Something a little different this morning.
Last Will and Testament of W. F. Dodd.
Filed in office of Court Clerk of Bryan County, Okla. Feb. 21, 1924. Frank Buford, Court Clerk by Maude Hagood, Deputy. John L. Boland, Caddo, Oklahoma
I, W. F. Dodd, of Caddo, Sate of Oklahoma, being now in good health, strength of body and mind, but sensible of the uncertainly of life, and desiring to make disposition of my property and affairs while in health and strength, do hereby make, publish, and declare the following to be my last will and testament, hereby revoking and cancelling all other or former wills by me at any time made.
1st. I direct the payment of all my just debts and funeral expenses.
2nd. I give and devise to my wife, Eva. I. Dodd, all real estate that I may own at the time of my death.
3rd. I give and bequeath to my son, Clarence Dodd, a one half interest in and to my drug store and business in the town of Caddo, Oklahoma, the said half interest to include a half interest in and to the stock, fixtures, and accounts.
4th. All the rest, residue and remainder of my personal property, including the other half interest in and to said business, I give and bequeath to my said wife, Eva I. Dodd.
I hereby appoint and designate Eva I. Dodd, and Clarence Dodd, Executrix and Executor, without bond, of this my last will and testament.
In wtiness whereof, I, W. F. Dodd, have to this my last will and testament, consisting of one sheet of paper, subscribed my name this the 24th day of February, A.D., 1923. W. F. Dodd
I want to take a few minutes to remind you of the many, many books that are available from the Bryan County Genealogy Library & Archives in Calera. The library is a gold mine of information and much of it can be purchased for you to use at home. I own several volumes that help me in my research every week. And book sales help support the ongoing work of the library.
I hope this format is useable. I scanned the pages instead of typing them. Click on the page for a larger version. If you have trouble reading anything let me know.
Sometimes the things I find in the paper are serendipity- lucky accidents. Today is a case in point. I was searching the Durant Weekly News for an obit and came across an interesting article about the Jefferson Highway, which I will type and pass on to one of the Jefferson historians. When I got home from the library I noticed that on the same page as the highway article is this court report. Now I will have to check back in the Herald for news of the incident mentioned. (If you just want to read the Caddo item, it is the last one.)
January 14, 1916
County Court Doings
County Court has been in session this week and dispatched many criminal cases. Friday morning the court will commence on the heavy docket of civil cases. The following criminal cases were disposed of:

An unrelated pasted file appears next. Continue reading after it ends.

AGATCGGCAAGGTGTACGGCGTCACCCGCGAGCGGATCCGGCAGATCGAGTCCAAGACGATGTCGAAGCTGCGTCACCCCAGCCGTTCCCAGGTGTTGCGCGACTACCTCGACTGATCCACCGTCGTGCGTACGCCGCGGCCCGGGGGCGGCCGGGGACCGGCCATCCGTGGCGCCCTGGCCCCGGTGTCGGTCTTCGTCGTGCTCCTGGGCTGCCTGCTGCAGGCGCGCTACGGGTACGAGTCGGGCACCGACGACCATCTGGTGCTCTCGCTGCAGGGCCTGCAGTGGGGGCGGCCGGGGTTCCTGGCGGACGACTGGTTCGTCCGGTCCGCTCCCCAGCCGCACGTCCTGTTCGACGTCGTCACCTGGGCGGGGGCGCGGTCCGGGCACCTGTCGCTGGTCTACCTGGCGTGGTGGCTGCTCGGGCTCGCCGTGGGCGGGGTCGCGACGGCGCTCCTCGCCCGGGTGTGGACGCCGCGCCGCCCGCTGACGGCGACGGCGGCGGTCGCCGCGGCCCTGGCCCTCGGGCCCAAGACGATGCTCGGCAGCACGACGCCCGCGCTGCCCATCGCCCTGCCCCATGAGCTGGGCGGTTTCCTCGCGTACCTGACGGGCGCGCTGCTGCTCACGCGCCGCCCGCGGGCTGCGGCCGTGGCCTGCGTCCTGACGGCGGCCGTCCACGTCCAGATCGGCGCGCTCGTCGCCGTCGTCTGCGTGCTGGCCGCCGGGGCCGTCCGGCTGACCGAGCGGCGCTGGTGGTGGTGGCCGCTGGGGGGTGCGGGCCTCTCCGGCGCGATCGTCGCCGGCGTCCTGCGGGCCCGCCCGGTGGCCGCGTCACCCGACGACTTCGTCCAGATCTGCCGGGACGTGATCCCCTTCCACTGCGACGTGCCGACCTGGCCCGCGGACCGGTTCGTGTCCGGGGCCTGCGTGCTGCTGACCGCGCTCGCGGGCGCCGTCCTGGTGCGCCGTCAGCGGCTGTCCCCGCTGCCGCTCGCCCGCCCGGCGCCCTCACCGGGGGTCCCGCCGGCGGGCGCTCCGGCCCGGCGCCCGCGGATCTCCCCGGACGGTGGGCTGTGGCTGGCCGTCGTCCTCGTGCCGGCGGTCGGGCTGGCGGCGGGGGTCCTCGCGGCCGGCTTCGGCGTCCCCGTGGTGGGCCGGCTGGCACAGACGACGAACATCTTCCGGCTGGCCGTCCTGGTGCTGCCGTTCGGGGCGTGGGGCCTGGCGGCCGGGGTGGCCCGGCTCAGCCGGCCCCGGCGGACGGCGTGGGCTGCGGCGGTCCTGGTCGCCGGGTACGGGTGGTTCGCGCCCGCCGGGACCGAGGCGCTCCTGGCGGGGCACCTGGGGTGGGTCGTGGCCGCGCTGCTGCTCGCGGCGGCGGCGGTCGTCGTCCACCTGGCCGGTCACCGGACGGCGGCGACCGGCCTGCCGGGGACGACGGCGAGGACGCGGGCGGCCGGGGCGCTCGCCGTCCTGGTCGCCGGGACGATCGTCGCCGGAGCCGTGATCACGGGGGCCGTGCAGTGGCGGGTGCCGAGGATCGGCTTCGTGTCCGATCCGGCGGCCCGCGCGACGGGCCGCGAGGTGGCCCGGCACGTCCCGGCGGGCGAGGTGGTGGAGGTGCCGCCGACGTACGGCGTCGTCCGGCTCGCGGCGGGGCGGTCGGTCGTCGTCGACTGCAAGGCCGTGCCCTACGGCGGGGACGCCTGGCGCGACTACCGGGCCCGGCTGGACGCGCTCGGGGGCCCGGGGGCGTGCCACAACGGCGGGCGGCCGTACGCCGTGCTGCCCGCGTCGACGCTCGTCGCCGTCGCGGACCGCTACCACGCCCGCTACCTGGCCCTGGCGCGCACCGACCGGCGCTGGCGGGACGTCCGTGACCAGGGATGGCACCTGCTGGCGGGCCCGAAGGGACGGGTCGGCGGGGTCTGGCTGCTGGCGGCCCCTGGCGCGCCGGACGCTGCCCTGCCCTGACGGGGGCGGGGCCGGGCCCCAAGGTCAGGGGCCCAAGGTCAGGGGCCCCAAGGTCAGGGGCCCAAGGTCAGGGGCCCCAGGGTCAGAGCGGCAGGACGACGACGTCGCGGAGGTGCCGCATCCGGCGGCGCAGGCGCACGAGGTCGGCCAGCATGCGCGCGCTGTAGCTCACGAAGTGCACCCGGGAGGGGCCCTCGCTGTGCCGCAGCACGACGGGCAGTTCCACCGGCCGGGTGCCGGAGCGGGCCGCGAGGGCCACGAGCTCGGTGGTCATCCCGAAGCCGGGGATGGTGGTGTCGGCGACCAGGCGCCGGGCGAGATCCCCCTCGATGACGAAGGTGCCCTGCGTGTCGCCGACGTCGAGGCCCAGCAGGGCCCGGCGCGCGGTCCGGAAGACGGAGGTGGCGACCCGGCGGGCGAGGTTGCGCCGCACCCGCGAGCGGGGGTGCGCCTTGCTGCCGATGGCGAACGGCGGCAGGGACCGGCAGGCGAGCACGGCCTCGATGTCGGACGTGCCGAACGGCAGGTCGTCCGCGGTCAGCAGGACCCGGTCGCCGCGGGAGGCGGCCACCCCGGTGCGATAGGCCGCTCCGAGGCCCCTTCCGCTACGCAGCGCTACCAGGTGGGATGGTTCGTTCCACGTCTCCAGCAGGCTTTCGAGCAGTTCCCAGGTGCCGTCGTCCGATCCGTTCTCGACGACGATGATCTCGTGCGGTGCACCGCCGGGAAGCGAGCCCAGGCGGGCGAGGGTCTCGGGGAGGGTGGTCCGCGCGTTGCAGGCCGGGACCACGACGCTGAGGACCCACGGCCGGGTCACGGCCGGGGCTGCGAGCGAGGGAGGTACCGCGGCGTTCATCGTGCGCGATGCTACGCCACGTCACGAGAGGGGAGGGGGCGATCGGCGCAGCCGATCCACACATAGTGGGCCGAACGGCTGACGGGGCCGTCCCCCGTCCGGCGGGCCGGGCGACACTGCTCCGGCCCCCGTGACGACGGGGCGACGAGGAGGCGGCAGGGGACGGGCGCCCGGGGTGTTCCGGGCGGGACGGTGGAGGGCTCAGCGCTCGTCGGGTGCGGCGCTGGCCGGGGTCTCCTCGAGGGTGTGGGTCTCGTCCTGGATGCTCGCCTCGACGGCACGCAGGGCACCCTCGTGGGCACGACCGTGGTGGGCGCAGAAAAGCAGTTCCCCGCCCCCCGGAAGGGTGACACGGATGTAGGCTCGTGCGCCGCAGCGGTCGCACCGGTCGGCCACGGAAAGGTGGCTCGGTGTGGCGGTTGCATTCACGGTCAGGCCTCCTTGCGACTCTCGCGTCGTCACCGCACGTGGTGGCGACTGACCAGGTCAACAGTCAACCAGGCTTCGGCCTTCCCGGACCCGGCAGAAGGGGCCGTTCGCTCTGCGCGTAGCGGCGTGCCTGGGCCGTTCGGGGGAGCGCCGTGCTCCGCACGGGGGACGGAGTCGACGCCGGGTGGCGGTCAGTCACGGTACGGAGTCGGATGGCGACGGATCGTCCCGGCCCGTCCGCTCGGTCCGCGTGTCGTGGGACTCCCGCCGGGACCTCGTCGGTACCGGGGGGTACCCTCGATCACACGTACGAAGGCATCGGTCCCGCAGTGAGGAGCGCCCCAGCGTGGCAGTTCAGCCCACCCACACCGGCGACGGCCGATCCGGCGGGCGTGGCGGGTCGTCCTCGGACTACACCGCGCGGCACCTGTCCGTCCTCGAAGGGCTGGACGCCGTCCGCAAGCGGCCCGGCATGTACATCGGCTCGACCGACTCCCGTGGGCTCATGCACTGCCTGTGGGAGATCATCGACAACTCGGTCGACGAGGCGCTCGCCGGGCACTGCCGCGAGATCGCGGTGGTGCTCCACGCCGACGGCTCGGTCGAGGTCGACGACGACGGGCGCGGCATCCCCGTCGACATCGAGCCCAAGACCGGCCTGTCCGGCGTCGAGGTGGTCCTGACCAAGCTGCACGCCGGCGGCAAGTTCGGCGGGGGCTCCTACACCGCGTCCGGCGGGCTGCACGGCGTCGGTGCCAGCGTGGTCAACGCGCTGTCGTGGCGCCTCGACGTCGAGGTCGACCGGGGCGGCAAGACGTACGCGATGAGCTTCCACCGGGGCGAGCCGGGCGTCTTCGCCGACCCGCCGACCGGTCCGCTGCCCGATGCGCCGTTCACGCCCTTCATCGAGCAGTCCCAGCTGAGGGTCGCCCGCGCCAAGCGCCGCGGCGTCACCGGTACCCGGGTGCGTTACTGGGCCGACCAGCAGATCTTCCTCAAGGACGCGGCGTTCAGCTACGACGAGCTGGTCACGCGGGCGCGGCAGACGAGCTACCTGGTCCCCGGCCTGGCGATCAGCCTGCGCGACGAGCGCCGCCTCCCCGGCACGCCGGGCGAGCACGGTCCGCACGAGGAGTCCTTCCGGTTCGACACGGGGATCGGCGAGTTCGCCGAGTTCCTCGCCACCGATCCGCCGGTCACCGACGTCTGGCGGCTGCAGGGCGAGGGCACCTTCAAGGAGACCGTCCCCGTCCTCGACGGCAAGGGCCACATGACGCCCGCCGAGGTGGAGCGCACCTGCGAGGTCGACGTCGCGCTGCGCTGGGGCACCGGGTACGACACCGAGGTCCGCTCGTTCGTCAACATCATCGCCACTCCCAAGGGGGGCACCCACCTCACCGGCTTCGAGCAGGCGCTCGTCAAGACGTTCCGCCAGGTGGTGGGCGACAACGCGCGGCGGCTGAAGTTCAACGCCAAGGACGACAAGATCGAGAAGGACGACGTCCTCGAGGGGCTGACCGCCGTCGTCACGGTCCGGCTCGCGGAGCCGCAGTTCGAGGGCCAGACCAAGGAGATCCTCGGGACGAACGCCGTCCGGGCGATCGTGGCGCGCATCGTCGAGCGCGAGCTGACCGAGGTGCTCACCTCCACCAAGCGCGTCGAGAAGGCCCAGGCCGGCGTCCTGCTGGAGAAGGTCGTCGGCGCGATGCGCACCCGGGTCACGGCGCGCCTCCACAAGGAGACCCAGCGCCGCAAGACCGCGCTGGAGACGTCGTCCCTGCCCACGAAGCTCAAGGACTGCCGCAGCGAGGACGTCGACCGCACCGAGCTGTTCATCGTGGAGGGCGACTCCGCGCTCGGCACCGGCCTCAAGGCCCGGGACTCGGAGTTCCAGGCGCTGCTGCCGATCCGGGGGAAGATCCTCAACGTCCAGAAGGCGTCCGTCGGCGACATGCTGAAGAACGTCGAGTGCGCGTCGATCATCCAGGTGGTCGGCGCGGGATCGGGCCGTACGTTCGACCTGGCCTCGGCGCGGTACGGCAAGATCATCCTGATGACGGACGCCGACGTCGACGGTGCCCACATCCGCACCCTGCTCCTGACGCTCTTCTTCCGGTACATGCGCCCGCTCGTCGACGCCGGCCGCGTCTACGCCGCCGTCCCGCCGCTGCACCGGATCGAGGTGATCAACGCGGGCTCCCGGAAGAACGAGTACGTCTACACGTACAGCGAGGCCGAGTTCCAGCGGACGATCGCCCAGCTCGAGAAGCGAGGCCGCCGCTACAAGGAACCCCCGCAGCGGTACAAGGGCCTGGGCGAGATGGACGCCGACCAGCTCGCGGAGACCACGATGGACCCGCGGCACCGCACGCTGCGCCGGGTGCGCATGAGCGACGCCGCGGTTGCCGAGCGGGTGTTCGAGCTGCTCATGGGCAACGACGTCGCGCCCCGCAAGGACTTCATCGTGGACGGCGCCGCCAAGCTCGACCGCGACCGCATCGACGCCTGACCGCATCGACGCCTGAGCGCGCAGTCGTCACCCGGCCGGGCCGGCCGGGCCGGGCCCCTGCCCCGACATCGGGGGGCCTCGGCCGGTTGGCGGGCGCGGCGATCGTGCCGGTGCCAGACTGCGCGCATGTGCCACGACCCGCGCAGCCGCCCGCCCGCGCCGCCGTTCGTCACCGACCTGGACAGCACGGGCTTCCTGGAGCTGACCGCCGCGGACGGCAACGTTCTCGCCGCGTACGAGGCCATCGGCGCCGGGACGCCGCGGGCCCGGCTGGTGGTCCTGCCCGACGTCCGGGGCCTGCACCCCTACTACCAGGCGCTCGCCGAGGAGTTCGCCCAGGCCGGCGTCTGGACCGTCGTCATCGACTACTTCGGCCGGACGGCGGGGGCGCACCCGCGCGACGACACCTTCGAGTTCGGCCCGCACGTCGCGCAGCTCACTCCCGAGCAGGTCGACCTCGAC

Claude Holland, carrying weapon; dismissed on motion of State.
W. A. Cooper, convicted of violation of the prohibition law; mandate of Criminal Court of Appeals, affirming conviction, spread on record.
Ed Simmons, violation of prohibition law; jury verdict of guilty; fifty dollars find and thirty days in jail.
J. M. Shirling, charged with being a fugitive from justice; dismissed on motion of State.
Tom Burrows, pointing a gun; plea of guilty; $10 and costs.
Harrison Jenkins, public drunkenness; plea of guilty; $25 and costs.
Bert Youree, violating prohibition law; plea of guilty; $100 fine and thirty days in jail.
Walter Tidwell, violating prohibition law; dismissed on motion of the State.
J. H. Kelly, carrying a pistol; plea of guilty; $50 fine and thirty days in jail.
Bert Bell, violating prohibition law; plea of guilty; $50 fine and thirty days in jail.
Bert Bell, violating prohibition law; dismissed on motion of State.
Elmer and Vestal Matthews, violation of prohibition law; acquittal.
John Murphee, violating prohibition law; plea of guilty; to be sentenced later.
Henry O’Dell, carrying a weapon; plea of guilty; $25 and costs.
Norman Diffey, violation of prohibition law; acquittal.
Lester and Howard Martin; dismissed as to Howard Martin; Lester pleaded guilty to violation of prohibition law and was fined $75 and given thirty days in jail.
Tom Collins, abandonment; Attorneys Dwight and Hoke were appointed by the court as counsel for the defendant. Trial by jury resulted in a verdict of not guilty.
Much time was spent Wednesday and Thursday on the case of Charley Thompson, Gordon Gregg, Wm. Huddart, and C. T. Hazeltine, charged with violation of the prohibition law. This is the case that grew out of the capture of an automobile load of booze, being captured at Caddo several weeks ago. Two of the defendants, Gregg and Huddart, entered pleas of guilty, the other two preferring to risk their fates with the jury. The case was in the hands of the jury as the News went to press.